Cover image for Dear Dr. Sillybear
Dear Dr. Sillybear
1st ed.
Publication Information:
New York : Henry Holt, c1997.
Physical Description:
1 v. (unpaged) : color illustrations.
Added Author:
Despite some misunderstandings and with the help of his trusty nurse, Dr. Sillybear manages to treat an assortment of animal patients.


Material Type
Call Number
Item Available
Book EASY REG 1 1

On Order



Dr. Sillybear and Nurse Rabbit have to have plenty of patience with their patients. For instance, there's Horace the horse who is hoarse, and Hoot the baby owl, who doesn't say WHOO but WHAT. But Dr. Sillybear is never without good advice for his patients . . . or is Nurse Rabbit the one with all the answers? A perfect book for emergent readers. Full color.

Author Notes

Children's author Dian Curtis Regan was born in Colorado Springs, Colorado on May 17, 1950. She graduated with honors from the University of Colorado, Boulder in 1980 with a B. S. in education. She taught elementary school in Denver for two years before becoming a full-time author. Regan has written over 50 books for children, ranging from picture books to young adult novels. She also writes the Ghost Twins series. The Society of Children's Book Writers and Illustrators named her Member of the Year in 1993. Regan was inducted into the Oklahoma Professional Writers' Hall of Fame in 1996 and received the Distinguished Medal of Service in Children's Literature from the Oklahoma Center for Poets and Writers in 1997.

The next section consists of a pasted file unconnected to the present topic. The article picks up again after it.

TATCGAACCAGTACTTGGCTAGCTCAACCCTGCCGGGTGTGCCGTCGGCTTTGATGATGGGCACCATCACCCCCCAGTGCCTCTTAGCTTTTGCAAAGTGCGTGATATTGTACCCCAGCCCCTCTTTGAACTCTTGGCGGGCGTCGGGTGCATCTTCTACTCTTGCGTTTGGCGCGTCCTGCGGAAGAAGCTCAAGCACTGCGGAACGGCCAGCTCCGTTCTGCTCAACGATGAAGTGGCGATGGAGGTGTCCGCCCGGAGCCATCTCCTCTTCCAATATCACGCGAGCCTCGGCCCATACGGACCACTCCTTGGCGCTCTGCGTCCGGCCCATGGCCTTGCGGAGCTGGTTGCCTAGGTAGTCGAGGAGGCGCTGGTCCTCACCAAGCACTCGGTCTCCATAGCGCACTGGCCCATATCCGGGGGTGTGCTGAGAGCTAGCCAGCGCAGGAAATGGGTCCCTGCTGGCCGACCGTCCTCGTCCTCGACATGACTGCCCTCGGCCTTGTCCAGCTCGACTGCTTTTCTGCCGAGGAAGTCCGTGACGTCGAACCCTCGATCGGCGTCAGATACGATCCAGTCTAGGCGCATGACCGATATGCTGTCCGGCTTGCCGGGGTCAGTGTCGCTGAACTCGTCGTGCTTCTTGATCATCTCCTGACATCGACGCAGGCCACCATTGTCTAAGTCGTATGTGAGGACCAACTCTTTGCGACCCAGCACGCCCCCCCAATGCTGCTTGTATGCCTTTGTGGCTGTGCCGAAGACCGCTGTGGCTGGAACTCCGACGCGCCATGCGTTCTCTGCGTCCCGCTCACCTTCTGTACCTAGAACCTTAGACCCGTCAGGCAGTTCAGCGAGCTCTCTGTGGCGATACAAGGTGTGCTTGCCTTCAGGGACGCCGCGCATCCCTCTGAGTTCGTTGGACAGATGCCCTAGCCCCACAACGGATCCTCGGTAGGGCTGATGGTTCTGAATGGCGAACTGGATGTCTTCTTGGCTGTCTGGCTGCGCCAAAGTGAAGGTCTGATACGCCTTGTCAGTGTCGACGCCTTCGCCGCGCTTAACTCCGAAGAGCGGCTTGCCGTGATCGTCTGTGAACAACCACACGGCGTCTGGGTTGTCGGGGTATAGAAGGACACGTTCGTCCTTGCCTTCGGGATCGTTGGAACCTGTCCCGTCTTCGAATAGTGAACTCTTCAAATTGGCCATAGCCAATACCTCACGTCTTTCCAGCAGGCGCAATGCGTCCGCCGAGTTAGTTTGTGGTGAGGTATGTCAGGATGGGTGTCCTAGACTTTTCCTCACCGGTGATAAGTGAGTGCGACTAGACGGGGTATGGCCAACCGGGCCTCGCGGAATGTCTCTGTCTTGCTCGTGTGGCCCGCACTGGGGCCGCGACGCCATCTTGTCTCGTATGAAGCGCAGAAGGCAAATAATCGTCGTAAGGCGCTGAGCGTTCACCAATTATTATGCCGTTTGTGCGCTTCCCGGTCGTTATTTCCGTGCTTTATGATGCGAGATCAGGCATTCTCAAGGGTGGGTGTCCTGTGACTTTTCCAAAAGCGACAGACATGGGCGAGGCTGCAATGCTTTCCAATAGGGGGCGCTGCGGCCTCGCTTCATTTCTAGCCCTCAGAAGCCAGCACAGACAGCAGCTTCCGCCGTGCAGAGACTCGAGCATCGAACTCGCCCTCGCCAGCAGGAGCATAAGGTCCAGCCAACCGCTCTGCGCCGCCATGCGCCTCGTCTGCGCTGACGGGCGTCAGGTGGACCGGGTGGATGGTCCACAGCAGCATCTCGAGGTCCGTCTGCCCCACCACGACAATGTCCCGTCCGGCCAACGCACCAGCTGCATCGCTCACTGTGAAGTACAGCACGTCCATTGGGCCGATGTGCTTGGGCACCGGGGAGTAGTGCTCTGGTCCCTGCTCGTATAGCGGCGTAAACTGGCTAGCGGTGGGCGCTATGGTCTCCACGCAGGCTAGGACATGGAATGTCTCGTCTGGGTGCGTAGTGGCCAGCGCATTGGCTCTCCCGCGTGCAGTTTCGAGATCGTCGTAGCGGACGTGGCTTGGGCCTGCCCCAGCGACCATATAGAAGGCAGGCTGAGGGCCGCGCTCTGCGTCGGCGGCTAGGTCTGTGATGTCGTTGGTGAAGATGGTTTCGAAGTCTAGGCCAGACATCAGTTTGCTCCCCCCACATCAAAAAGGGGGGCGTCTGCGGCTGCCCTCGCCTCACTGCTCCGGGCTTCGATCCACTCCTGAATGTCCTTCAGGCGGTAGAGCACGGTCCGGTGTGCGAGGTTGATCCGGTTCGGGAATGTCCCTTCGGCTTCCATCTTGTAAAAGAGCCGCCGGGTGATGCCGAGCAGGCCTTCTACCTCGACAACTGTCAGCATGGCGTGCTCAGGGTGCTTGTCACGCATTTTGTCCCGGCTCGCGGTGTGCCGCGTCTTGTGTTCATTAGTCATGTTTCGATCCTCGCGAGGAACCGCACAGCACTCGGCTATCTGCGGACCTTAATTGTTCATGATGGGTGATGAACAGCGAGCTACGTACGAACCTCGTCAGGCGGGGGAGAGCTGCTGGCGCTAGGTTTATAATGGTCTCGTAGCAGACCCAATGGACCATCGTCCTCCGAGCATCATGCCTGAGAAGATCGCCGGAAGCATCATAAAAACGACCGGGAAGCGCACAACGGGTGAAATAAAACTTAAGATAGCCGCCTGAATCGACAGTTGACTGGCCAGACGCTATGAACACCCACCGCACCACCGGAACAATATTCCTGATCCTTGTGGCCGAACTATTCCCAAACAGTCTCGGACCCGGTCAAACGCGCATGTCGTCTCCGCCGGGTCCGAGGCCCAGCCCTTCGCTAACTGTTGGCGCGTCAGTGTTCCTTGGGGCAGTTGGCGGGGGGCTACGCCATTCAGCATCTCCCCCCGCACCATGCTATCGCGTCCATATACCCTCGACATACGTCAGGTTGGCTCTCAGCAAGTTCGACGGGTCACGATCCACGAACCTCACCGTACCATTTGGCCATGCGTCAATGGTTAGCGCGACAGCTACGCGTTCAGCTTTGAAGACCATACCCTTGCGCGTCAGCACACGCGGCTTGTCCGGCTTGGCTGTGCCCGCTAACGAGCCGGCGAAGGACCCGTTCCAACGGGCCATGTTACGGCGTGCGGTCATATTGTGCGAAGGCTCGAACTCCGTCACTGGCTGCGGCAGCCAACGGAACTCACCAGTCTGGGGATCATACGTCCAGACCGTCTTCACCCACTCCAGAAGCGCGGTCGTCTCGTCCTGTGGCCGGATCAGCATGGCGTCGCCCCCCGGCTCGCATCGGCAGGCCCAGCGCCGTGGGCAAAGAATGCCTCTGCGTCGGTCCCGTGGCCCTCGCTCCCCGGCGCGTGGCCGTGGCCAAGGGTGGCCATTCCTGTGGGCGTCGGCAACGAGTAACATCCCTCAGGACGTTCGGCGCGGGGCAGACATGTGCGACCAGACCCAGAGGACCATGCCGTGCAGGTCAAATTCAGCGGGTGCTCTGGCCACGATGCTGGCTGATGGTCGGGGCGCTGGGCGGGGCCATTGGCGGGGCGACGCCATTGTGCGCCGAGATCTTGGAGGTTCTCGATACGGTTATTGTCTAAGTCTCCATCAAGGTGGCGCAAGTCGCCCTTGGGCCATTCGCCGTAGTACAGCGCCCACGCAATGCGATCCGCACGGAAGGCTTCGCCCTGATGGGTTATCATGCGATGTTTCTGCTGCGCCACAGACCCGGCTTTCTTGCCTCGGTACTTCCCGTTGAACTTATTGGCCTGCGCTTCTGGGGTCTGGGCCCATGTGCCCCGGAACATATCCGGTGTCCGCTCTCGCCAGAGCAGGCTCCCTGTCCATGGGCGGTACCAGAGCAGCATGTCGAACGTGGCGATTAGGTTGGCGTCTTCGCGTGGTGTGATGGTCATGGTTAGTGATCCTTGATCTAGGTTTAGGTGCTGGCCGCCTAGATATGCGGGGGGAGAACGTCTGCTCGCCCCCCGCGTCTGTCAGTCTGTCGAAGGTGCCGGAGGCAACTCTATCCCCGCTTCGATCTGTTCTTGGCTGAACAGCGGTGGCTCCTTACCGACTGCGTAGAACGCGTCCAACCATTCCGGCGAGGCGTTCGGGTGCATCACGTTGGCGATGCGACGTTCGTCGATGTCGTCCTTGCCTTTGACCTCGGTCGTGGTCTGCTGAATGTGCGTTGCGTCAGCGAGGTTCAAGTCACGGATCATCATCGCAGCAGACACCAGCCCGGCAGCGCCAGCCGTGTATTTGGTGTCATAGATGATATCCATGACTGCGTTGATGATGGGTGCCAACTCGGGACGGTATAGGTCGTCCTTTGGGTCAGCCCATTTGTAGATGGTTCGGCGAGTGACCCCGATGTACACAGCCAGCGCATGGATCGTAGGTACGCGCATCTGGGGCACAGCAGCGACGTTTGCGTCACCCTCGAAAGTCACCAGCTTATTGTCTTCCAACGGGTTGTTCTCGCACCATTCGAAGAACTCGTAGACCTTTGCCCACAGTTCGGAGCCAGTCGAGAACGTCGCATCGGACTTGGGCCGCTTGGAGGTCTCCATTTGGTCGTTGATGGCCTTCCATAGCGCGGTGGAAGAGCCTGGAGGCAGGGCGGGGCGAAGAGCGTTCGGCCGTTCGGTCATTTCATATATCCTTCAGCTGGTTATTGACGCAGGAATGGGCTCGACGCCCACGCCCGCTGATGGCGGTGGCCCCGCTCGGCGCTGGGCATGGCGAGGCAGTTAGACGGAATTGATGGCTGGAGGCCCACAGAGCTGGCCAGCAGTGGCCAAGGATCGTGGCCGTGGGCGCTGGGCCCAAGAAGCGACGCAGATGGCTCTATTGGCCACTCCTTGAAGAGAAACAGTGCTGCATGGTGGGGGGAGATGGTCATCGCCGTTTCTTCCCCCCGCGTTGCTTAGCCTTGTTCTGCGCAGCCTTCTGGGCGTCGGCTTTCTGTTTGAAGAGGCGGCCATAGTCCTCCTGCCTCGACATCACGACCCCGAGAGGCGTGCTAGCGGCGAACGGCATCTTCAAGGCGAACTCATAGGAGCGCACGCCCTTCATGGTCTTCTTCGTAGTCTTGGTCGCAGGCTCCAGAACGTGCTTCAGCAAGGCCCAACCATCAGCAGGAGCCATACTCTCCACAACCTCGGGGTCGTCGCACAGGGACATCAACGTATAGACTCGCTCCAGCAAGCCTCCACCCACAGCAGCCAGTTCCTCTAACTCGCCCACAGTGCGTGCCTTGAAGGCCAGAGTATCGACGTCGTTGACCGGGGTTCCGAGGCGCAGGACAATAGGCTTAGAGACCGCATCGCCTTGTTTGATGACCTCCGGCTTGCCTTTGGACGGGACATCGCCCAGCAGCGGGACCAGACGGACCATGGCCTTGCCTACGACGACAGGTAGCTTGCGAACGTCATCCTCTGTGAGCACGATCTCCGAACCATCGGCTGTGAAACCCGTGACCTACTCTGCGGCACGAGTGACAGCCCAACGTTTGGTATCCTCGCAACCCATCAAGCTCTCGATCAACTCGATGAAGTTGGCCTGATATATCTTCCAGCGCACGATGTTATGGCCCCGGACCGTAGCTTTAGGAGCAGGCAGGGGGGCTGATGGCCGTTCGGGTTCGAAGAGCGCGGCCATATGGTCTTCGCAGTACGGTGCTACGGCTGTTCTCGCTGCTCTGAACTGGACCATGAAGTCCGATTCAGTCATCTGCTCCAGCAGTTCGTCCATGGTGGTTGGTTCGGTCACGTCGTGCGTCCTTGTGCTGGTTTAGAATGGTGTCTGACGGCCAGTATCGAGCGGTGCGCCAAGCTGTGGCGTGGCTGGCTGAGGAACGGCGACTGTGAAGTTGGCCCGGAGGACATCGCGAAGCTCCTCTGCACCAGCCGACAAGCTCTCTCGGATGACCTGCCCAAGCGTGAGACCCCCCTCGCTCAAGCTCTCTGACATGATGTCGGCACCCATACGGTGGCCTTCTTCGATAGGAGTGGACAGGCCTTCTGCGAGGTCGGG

(Bowker Author Biography)

Reviews 2

School Library Journal Review

PreS-Gr 2‘During a busy day at the office, Dr. Sillybear and Nurse Rabbit encounter a variety of silly problems. Horace the horse is hoarse, a baby owl says "what" instead of "who," Andrew the brachiosaurus has trouble making friends because he is so big, a bear complains of being grouchy in the winter, and a mole is unable to see underground. All of the patients are cured with care and kindness. This story is full of fun puns and ridiculous humor that children will enjoy. The gouache-and-ink illustrations are a fine match for the text. The simple, direct forms, clean colors, and goofy expressions on all the animals' faces enhance the giggle-inducing antics. A good choice for one-to-one reading or storyhours.‘Anne Parker, Milton Public Library, MA (c) Copyright 2010. Library Journals LLC, a wholly owned subsidiary of Media Source, Inc. No redistribution permitted.

Horn Book Review

During the course of a day at his office, Dr. Sillybear proves he is aptly named. He relies on his nurse for good ideas and often misunderstands his patients, including a hoarse horse and an owl who says 'What' instead of 'Who.' While the humor is only mildly successful, the simple, cheerful illustrations are a good match for the story. From HORN BOOK 1997, (c) Copyright 2010. The Horn Book, Inc., a wholly owned subsidiary of Media Source, Inc. No redistribution permitted.